Bill Deatherage, of the Kentucky Council of the Blind, walking along Louisville, KY’s Brownsboro Road before and after sidewalk construction. Photo by Anne M. McMahon.

This post is the fourth in a twice-monthly series of excerpts from Completing Our Streets: The Transition to Safe and Inclusive Transportation Networks, the new book from Island Press by Barbara McCann, founder of the National Complete Streets Coalition. The book discusses the keys to the movement’s success, and how places and practitioners in the United States are tackling the challenges of putting a new transportation paradigm into daily practice.

All National Complete Streets Coalition Platinum Partners and those who upgrade to the next Partnership level will receive a signed copy of Completing Our Streets. Become a Coalition Partner today!

From Chapter 4: Process Over Projects: Changing How Decisions are Made

The disconnected sidewalks, marooned bus stops, curb ramps to nowhere, and other gaps in transportation infrastructure are usually a reflection of gaps in the processes used for planning, design, and construction. In many jurisdictions, no one has thought about how to balance the needs of more than one mode, or how to get the details right on small-scale nonmotorized infrastructure, or how to coordinate transportation planning with the surrounding neighborhood. Another gap is human. The people navigating that landscape by foot or wheelchair were likely not in the room when the decisions were made.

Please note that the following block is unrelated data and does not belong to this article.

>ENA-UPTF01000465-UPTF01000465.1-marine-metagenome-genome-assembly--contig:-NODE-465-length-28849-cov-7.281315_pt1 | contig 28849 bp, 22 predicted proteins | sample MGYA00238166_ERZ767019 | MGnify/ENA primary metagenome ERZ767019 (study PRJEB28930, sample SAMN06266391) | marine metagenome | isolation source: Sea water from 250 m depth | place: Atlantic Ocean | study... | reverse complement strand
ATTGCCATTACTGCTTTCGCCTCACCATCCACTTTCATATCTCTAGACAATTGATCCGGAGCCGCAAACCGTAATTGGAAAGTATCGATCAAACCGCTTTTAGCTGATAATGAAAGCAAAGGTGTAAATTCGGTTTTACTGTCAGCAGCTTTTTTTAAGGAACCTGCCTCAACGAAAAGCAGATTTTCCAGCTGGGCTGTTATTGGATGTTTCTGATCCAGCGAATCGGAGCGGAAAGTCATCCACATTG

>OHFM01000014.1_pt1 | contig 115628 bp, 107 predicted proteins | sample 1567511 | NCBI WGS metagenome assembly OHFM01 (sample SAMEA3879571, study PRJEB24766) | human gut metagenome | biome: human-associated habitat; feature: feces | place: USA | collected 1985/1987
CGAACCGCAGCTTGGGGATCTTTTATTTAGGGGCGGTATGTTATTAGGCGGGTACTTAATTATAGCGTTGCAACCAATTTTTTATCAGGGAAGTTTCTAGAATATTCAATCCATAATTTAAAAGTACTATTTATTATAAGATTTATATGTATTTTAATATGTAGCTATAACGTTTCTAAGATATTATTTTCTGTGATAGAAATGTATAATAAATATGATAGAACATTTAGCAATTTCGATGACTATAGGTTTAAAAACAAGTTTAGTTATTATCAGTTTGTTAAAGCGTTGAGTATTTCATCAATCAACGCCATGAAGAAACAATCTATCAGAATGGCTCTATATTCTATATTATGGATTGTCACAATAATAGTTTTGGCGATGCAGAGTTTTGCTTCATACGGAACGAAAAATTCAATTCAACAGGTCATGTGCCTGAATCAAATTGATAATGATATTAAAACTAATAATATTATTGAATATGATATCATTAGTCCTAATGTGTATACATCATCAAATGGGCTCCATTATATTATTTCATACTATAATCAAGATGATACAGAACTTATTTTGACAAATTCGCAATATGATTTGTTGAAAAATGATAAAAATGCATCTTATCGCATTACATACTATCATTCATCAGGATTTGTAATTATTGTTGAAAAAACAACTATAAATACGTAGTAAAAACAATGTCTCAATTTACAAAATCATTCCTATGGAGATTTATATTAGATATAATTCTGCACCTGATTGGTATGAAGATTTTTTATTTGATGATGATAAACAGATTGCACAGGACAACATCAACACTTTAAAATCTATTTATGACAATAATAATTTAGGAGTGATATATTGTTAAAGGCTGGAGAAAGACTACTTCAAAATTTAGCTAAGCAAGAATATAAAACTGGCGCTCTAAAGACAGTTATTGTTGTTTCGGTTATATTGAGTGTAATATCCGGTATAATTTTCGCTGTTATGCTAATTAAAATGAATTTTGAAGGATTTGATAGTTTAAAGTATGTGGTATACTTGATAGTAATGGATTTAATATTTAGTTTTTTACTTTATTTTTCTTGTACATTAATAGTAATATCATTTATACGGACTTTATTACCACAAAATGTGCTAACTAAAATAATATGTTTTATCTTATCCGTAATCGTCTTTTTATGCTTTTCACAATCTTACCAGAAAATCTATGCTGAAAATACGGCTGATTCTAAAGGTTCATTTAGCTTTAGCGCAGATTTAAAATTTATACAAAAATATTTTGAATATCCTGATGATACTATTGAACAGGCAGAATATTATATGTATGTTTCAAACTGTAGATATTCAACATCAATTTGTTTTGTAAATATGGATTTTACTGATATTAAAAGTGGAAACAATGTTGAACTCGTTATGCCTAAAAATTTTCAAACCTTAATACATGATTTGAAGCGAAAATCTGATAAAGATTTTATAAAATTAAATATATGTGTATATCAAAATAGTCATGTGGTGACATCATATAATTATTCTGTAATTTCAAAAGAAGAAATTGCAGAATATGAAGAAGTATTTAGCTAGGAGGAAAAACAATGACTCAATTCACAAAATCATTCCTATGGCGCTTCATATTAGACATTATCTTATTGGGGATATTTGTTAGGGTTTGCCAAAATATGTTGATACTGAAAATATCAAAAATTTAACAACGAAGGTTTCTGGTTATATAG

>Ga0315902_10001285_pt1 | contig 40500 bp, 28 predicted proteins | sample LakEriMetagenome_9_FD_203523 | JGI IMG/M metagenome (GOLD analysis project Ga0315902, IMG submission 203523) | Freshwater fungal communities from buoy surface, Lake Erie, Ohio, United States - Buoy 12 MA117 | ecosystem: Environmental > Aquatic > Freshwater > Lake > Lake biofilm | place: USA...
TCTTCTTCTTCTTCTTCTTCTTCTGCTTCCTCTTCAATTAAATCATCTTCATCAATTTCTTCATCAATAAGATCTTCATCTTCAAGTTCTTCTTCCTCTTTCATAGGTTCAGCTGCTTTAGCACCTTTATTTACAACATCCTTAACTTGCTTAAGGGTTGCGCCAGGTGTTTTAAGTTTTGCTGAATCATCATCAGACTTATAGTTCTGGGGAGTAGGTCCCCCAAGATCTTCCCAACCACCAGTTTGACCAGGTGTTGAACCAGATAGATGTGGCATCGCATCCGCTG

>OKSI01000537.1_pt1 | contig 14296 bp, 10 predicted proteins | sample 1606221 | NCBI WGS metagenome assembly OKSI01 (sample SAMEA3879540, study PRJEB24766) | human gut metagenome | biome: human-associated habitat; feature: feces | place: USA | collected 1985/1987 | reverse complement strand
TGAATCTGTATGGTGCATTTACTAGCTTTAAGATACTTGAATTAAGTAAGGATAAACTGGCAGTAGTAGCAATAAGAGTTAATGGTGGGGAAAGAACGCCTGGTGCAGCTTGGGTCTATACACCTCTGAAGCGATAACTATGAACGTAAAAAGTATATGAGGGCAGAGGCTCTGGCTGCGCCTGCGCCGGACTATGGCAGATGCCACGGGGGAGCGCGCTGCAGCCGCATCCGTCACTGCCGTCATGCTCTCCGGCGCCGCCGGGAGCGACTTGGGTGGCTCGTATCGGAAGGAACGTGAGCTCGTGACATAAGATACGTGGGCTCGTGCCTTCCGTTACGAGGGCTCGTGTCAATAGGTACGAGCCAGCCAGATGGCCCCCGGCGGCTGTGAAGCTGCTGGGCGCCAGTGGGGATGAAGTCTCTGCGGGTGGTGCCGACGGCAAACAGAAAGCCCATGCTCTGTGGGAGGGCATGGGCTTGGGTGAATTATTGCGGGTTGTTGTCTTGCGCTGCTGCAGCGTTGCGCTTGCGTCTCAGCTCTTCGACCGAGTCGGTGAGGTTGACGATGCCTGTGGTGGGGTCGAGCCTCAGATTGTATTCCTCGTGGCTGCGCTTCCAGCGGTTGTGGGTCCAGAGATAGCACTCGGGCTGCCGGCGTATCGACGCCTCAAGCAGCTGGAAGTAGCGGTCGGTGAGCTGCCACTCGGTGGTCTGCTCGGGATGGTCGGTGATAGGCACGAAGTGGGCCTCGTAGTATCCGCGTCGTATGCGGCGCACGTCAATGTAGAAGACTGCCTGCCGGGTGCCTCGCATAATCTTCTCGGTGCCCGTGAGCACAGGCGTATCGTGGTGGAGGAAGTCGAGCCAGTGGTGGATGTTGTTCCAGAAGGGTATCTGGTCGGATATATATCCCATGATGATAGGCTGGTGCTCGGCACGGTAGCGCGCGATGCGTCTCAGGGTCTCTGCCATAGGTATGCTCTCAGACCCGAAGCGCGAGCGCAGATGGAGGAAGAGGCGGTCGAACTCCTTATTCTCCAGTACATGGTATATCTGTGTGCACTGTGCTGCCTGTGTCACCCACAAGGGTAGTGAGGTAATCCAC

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Completing Our Streets: Closing the gap between policy and practice

Boulder, CO
Boulder, CO has made a concerted effort over the past 20 years to implement Complete Streets as part of everyday decision making. Photo by Barbara McCann.

This post is the fourth in a twice-monthly series of excerpts from Completing Our Streets: The Transition to Safe and Inclusive Transportation Networks, the new book from Island Press by Barbara McCann, founder of the National Complete Streets Coalition. The book discusses the keys to the movement’s success, and how places and practitioners in the United States are tackling the challenges of putting a new transportation paradigm into daily practice.

All National Complete Streets Coalition Platinum Partners and those who upgrade to the next Partnership level will receive a signed copy of Completing Our Streets. Become a Coalition Partner today!

From Chapter 3: Closing the Gap Between Policy and Practice